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SHTAC is critically appraising the company’s submission to NICE on nintedanib for treating idiopathic pulmonary fibrosis

Published: 11 May 2015
IPF
There is currently no cure for IPF

SHTAC is assessing the company's evidence submission to the National Institute for Health and Care Excellence (NICE) on the clinical and cost effectiveness of nintedanib for treating idiopathic pulmonary fibrosis (IPF), as part of NICE’s Single Technology Appraisal process.

Around 5000 people in the UK are diagnosed with IPF each year. IPF, which most commonly affects people over the age of 60, is a chronic, progressive condition in which the lungs become inflamed and scarred and eventually lose function over time. The exact cause of IPF is unknown, but it is thought that it results from recurrent injury to the lung cells from, for example, exposure to viruses or cigarette smoking. Common symptoms include breathlessness and cough, and people can experience a significant decline in their quality of life, with their daily activities becoming more restricted as the condition progresses. People live on average for around three years after being diagnosed with IPF, but around one in five people with the condition will live for longer than five years.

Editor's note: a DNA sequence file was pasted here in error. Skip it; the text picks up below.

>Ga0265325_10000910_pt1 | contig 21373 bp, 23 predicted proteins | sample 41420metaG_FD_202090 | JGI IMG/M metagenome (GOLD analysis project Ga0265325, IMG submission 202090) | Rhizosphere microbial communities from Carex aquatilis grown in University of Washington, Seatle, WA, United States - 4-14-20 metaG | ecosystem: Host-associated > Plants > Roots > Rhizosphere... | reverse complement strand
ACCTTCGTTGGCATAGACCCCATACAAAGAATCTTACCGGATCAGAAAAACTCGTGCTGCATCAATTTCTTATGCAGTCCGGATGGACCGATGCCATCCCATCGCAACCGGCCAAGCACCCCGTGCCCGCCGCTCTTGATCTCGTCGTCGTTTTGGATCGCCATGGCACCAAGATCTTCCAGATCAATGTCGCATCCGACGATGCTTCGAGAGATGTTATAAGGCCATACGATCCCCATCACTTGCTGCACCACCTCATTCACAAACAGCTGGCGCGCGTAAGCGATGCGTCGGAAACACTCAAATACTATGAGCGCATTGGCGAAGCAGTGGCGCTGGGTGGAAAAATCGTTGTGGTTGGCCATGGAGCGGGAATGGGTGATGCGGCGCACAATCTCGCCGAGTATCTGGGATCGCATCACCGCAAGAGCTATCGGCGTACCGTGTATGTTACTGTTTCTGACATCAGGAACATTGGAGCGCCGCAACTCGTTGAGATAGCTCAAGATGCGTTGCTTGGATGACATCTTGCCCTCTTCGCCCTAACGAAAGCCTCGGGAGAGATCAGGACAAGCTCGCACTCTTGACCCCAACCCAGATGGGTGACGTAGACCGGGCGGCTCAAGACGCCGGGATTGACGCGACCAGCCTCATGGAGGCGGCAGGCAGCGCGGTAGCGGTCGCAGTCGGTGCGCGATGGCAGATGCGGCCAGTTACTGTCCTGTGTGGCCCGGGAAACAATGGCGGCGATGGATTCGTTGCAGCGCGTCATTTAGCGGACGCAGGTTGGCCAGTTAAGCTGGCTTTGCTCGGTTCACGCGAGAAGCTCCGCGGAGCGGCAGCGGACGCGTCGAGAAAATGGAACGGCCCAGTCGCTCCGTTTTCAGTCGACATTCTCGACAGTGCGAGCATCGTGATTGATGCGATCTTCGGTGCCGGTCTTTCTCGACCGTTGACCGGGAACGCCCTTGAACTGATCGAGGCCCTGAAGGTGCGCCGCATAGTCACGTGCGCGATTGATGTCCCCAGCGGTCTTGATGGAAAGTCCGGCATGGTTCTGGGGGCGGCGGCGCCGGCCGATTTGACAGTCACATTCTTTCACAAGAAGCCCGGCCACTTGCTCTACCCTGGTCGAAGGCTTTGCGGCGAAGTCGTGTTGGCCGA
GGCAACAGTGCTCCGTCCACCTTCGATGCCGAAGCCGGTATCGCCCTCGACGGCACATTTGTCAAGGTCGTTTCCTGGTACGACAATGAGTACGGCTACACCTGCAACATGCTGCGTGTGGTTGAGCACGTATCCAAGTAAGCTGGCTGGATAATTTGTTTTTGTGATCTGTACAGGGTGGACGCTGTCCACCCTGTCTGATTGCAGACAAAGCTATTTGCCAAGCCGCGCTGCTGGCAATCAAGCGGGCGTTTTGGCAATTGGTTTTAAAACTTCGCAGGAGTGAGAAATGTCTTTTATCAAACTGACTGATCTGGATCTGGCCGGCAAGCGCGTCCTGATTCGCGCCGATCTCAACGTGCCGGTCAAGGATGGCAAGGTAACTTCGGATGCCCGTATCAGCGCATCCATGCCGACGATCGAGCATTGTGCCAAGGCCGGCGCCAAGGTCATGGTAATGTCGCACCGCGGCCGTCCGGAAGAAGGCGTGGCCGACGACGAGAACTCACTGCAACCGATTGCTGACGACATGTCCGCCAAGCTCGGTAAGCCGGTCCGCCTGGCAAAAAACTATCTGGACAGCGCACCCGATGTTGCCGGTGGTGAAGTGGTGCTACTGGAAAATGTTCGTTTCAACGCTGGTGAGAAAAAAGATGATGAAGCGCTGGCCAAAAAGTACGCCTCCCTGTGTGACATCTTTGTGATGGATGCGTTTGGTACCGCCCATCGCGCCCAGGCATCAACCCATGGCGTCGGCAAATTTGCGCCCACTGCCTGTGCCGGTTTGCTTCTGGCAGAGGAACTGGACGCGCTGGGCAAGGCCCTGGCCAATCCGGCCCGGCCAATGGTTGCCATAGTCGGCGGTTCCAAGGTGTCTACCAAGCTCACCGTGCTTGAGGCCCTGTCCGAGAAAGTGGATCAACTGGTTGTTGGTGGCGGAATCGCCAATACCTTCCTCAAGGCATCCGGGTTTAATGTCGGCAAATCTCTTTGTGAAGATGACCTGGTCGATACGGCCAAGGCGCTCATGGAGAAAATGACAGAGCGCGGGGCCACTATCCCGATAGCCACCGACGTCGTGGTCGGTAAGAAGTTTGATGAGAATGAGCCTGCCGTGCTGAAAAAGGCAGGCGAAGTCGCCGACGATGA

There is currently no cure for IPF. Current treatment options, which are aimed at managing the condition and delaying its progression, include best supportive care and pirfenidone. Lung transplantation may also be considered. Nintedanib is a new drug for IPF. It is an orally administered, intracellular inhibitor of tyrosine kinases, and is thought to work by helping to delay the loss of lung function, thereby slowing the progression of the disease.

SHTAC is assessing the clinical and cost effectiveness evidence submitted by the company to NICE for nintedanib in the treatment of IPF. It is expected that NICE will issue guidance on the use of nintedanib for IPF in the NHS in January 2016. For more information about SHTAC’s previous research into IPF, please visit our Research page.

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